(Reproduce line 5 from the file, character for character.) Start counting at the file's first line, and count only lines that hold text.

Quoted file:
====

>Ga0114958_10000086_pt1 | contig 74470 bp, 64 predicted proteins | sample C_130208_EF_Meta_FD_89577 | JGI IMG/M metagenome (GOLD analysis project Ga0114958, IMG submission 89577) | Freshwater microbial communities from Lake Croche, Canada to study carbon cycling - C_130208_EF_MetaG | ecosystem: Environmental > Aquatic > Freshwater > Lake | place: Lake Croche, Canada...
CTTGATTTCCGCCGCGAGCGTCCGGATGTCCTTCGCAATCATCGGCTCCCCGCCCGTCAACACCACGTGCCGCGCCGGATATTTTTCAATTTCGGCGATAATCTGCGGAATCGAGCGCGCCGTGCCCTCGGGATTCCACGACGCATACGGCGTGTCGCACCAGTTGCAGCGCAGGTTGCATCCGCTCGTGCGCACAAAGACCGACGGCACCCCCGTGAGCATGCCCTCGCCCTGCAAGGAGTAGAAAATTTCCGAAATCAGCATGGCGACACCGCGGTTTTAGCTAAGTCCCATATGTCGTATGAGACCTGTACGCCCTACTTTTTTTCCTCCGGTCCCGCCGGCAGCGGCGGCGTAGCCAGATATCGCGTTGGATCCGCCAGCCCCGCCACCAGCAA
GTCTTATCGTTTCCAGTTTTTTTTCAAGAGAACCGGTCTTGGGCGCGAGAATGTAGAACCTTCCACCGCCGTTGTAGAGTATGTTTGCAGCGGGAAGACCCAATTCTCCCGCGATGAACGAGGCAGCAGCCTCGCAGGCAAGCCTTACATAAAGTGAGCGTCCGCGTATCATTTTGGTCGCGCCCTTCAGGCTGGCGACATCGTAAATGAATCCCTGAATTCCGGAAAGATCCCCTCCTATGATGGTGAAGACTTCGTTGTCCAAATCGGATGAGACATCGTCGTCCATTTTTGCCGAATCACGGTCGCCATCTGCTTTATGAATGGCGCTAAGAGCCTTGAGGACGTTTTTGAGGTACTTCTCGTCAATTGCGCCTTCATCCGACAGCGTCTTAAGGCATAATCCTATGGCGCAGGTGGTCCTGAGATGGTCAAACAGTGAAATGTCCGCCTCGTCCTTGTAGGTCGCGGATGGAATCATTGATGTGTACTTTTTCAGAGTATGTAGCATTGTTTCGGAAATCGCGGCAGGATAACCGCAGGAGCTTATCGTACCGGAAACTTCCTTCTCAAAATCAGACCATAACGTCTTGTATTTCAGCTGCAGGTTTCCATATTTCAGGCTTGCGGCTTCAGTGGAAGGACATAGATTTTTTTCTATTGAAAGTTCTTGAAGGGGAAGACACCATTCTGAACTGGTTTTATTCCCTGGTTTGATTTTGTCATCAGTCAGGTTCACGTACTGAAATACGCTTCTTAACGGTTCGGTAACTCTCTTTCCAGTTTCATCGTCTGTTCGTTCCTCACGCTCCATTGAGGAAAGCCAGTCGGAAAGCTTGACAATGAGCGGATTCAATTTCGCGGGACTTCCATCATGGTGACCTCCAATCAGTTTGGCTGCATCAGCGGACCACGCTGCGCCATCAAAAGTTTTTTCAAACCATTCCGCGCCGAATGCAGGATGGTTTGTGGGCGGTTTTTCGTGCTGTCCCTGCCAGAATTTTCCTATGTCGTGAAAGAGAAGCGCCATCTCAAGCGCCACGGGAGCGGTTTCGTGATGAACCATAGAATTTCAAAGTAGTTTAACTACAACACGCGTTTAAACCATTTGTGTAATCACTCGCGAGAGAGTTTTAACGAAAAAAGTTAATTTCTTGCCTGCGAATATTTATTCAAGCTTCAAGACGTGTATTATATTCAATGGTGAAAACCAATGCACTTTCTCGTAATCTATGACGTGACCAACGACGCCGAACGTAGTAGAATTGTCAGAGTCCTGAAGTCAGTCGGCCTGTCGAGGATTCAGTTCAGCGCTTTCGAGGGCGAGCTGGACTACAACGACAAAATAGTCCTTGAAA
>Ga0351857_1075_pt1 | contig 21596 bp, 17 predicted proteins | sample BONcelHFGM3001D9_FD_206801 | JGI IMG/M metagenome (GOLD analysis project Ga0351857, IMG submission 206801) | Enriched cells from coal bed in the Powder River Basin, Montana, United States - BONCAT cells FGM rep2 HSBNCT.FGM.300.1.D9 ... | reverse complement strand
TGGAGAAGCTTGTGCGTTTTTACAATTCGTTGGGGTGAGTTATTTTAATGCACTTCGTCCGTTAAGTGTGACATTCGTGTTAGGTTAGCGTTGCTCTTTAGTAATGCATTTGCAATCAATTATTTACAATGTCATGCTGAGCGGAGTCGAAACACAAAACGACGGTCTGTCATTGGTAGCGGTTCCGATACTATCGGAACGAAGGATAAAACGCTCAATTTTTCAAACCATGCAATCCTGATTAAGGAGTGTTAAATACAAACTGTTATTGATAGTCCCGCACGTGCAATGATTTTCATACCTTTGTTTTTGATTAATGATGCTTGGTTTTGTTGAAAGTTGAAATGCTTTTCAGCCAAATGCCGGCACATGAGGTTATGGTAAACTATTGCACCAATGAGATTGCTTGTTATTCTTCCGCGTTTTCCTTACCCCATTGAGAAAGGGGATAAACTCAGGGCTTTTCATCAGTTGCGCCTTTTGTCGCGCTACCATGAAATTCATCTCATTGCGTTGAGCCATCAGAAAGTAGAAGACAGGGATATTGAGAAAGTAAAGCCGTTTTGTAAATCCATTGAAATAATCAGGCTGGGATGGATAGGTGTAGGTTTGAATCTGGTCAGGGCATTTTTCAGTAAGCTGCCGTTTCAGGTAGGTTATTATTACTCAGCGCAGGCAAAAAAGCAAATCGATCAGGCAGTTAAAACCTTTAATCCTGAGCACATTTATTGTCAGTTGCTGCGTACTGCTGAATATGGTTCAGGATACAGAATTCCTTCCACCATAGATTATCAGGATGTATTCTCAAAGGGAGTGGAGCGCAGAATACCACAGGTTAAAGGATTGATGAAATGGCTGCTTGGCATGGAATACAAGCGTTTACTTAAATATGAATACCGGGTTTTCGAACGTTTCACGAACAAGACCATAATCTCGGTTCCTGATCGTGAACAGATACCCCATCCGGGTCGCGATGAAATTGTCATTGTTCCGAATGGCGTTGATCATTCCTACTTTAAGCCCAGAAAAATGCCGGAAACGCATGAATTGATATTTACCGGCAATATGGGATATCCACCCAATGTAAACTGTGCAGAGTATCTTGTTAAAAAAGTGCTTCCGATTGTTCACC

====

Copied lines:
TGGAGAAGCTTGTGCGTTTTTACAATTCGTTGGGGTGAGTTATTTTAATGCACTTCGTCCGTTAAGTGTGACATTCGTGTTAGGTTAGCGTTGCTCTTTAGTAATGCATTTGCAATCAATTATTTACAATGTCATGCTGAGCGGAGTCGAAACACAAAACGACGGTCTGTCATTGGTAGCGGTTCCGATACTATCGGAACGAAGGATAAAACGCTCAATTTTTCAAACCATGCAATCCTGATTAAGGAGTGTTAAATACAAACTGTTATTGATAGTCCCGCACGTGCAATGATTTTCATACCTTTGTTTTTGATTAATGATGCTTGGTTTTGTTGAAAGTTGAAATGCTTTTCAGCCAAATGCCGGCACATGAGGTTATGGTAAACTATTGCACCAATGAGATTGCTTGTTATTCTTCCGCGTTTTCCTTACCCCATTGAGAAAGGGGATAAACTCAGGGCTTTTCATCAGTTGCGCCTTTTGTCGCGCTACCATGAAATTCATCTCATTGCGTTGAGCCATCAGAAAGTAGAAGACAGGGATATTGAGAAAGTAAAGCCGTTTTGTAAATCCATTGAAATAATCAGGCTGGGATGGATAGGTGTAGGTTTGAATCTGGTCAGGGCATTTTTCAGTAAGCTGCCGTTTCAGGTAGGTTATTATTACTCAGCGCAGGCAAAAAAGCAAATCGATCAGGCAGTTAAAACCTTTAATCCTGAGCACATTTATTGTCAGTTGCTGCGTACTGCTGAATATGGTTCAGGATACAGAATTCCTTCCACCATAGATTATCAGGATGTATTCTCAAAGGGAGTGGAGCGCAGAATACCACAGGTTAAAGGATTGATGAAATGGCTGCTTGGCATGGAATACAAGCGTTTACTTAAATATGAATACCGGGTTTTCGAACGTTTCACGAACAAGACCATAATCTCGGTTCCTGATCGTGAACAGATACCCCATCCGGGTCGCGATGAAATTGTCATTGTTCCGAATGGCGTTGATCATTCCTACTTTAAGCCCAGAAAAATGCCGGAAACGCATGAATTGATATTTACCGGCAATATGGGATATCCACCCAATGTAAACTGTGCAGAGTATCTTGTTAAAAAAGTGCTTCCGATTGTTCACC